The family members' involvement has come in for a qualitative shift, with fresh members being encouraged to develop their own ventures. These proposed ventures are then presented to the Family Council for approval and funding.

As per the succession plans of the Burmans, after the death of G.C Burman, Anand Burman has taken over Dabur Pharma from G C Burman who in turn had taken over from V C Burman, rather than G C Burman's brothers Pradip Burman and Sidharth Burman. While Pradip Burman is in charge of other group companies such as Ayurvet and Sanat Products, London-based Sidharth Burman handles the overseas forays of the group.

On the similar lines, Thapar Group of companies has set a future direction for their business by segregating and clarifying interests between the four sons of Late Karam Chand Thapar as a part of succession planning. The aim was to maximise shareholder value through greater clarity leading to improved accountability and elimination and avoidance of cross-holdings. As per the family arrangement, I.M. Thapar Group was given, among others companies, KCT Coal Sales, Waterbase, India City Properties; Brij Mohan Thapar was given, among other companies, Bilt Chemical, English Indian Clays, Bharat Starch Industries and Crompton Greaves. BILT and APR Ltd, besides other companies, came under the fold of L.M. Thapar. JCT Ltd, Greaves Ltd and JCT Electronics Ltd, besides other companies, came under the control of M.M. Thapar.

Rise of Brand: Stages and Reasons

From the analysis of the cases of Lladro, Dabur and Thapar group, following may be noted as the stages and reasons for the rise of the brand:

Comparative Analysis of Rise and Fall of Brands

This brings us to the moot question- What makes a brand rise for generations to come and what are the reasons for fall of the brand over next generations. Following are the striking differences in the cases of Lladro, Dabur and Thapar Group and the cases of Pachranga, Sumeet and Topaz.

  • Objectivity: As brand succession involves substantial socio-economic implications, the owners of family businesses need to maintain objectivity in taking the decisions pertaining to such issues. They need to focus on the requirements of business, look into the possible strengths / weaknesses of the prospective heirs and then carry out the relevant analysis before arriving at any decision. Lladro brothers maintained complete objectivity in arriving at their decision and the same was found lacking in case of Pachranga.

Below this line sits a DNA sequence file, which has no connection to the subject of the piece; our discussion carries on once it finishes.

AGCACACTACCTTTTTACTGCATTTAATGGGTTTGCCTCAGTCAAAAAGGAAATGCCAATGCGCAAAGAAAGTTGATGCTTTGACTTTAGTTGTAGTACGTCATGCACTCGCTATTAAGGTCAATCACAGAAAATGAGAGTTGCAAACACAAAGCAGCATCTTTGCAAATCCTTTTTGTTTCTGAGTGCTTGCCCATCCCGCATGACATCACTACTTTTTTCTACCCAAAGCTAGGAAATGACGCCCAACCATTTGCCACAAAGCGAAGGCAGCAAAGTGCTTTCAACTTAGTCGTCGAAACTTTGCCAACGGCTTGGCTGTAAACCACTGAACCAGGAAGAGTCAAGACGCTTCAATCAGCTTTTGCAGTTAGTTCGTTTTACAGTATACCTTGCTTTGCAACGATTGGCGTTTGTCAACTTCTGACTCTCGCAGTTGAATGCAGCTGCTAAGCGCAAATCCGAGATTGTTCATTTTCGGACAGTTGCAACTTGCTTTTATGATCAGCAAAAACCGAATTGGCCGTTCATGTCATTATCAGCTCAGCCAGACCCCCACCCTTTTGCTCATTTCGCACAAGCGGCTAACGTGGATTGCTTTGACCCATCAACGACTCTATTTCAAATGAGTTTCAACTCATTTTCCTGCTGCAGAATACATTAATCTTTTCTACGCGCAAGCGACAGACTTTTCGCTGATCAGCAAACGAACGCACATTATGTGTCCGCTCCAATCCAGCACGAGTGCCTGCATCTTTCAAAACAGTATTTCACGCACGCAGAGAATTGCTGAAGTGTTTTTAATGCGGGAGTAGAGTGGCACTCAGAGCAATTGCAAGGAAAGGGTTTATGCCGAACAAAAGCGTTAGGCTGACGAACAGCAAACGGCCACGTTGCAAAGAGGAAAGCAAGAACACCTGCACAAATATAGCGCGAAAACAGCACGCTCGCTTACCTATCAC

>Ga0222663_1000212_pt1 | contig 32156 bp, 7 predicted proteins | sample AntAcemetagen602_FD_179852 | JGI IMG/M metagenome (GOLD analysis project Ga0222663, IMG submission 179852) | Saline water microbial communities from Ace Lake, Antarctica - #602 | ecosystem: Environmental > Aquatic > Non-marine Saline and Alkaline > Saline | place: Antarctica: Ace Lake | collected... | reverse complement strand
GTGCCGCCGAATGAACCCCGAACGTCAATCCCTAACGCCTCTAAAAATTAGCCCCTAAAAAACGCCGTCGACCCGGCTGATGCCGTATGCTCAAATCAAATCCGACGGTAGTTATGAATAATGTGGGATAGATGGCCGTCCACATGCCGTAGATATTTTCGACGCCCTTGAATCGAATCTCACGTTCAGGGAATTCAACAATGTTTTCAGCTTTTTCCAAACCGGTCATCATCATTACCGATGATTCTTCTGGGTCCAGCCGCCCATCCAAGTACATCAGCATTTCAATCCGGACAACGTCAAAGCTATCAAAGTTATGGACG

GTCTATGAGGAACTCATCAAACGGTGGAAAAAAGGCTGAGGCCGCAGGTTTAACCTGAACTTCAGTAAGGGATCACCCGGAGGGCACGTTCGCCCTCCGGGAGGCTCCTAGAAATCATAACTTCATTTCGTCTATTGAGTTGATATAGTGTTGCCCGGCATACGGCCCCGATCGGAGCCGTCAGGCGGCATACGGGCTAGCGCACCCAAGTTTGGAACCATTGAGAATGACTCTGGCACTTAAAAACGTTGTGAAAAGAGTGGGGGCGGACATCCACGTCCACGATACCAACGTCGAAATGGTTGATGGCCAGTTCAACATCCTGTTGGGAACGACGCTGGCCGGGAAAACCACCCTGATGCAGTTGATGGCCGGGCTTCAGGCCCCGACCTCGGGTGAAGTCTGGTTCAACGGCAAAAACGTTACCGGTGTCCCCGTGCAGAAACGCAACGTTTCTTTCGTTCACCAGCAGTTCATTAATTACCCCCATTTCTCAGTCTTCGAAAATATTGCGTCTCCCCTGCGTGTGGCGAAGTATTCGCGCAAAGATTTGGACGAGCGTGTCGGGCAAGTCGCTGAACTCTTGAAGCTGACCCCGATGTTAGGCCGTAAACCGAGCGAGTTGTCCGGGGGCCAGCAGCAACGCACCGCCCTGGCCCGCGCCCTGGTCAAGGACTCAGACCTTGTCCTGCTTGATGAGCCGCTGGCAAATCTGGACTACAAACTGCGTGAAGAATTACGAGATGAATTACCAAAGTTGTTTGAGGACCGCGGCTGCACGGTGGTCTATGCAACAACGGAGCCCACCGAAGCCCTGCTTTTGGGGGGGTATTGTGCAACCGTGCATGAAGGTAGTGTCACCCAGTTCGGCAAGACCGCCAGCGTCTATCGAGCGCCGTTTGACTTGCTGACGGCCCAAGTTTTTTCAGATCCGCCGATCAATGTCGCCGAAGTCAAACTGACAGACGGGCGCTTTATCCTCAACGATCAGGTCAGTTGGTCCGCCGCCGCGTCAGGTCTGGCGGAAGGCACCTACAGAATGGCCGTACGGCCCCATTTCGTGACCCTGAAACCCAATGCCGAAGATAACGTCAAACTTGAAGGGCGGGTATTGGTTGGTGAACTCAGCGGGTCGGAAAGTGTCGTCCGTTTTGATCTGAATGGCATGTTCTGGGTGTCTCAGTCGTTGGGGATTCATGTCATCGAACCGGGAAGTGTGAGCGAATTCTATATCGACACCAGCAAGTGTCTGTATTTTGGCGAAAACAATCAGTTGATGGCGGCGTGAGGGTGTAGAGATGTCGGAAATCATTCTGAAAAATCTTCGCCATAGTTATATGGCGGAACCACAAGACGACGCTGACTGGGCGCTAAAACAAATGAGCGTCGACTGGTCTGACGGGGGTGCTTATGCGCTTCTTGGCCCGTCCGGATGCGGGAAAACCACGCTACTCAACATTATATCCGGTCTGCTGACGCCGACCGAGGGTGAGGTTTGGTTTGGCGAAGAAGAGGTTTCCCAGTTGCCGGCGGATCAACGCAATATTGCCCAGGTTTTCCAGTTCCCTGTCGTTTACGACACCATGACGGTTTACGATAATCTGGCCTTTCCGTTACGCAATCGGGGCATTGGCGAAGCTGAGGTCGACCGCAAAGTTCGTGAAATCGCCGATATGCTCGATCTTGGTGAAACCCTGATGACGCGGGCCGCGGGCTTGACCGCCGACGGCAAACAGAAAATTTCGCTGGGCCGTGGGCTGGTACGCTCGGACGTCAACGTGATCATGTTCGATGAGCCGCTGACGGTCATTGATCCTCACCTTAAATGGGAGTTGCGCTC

• Restructuring & Diversification: The decision for restructuring and diversification if taken at the right time may avoid lot of controversies. Transformed business models and redesigned organisations would rather fight battles in the market place than in corridors of power. C omplex ownership and family circle issues can be typically resolved in a slipshod manner -- by fragmenting businesses into as many parts as the number of siblings and creating a web of cross-holdings as was seen in the case of Dabur. Thapar group of companies, has gone a step ahead and have eliminated further diputes by reducing the cross holdings in each other’s companies.
  • Family Values: Successful businesses over generations have used core 'family values' as an ethical guiding star. Formal family constitution, laid down rules and codes of conduct, and modifications in them as and when required reduces the scope of conflict in the families. Family Councils can be constited which provide a forum for open discussion. There are examples of some functioning as formally as boards of directors of listed companies Through these institutionalised mechanisms families have tackled typically contentious issues of mismatches between managerial positions and the number and/or capability of aspiring siblings, the sale and restructuring of business, diversification to accommodate aspirations and skills of new entrants and so on. The existence of similar such family council has been observed in the case of Dabur which is instrumental in the success of Burmans during last four generations.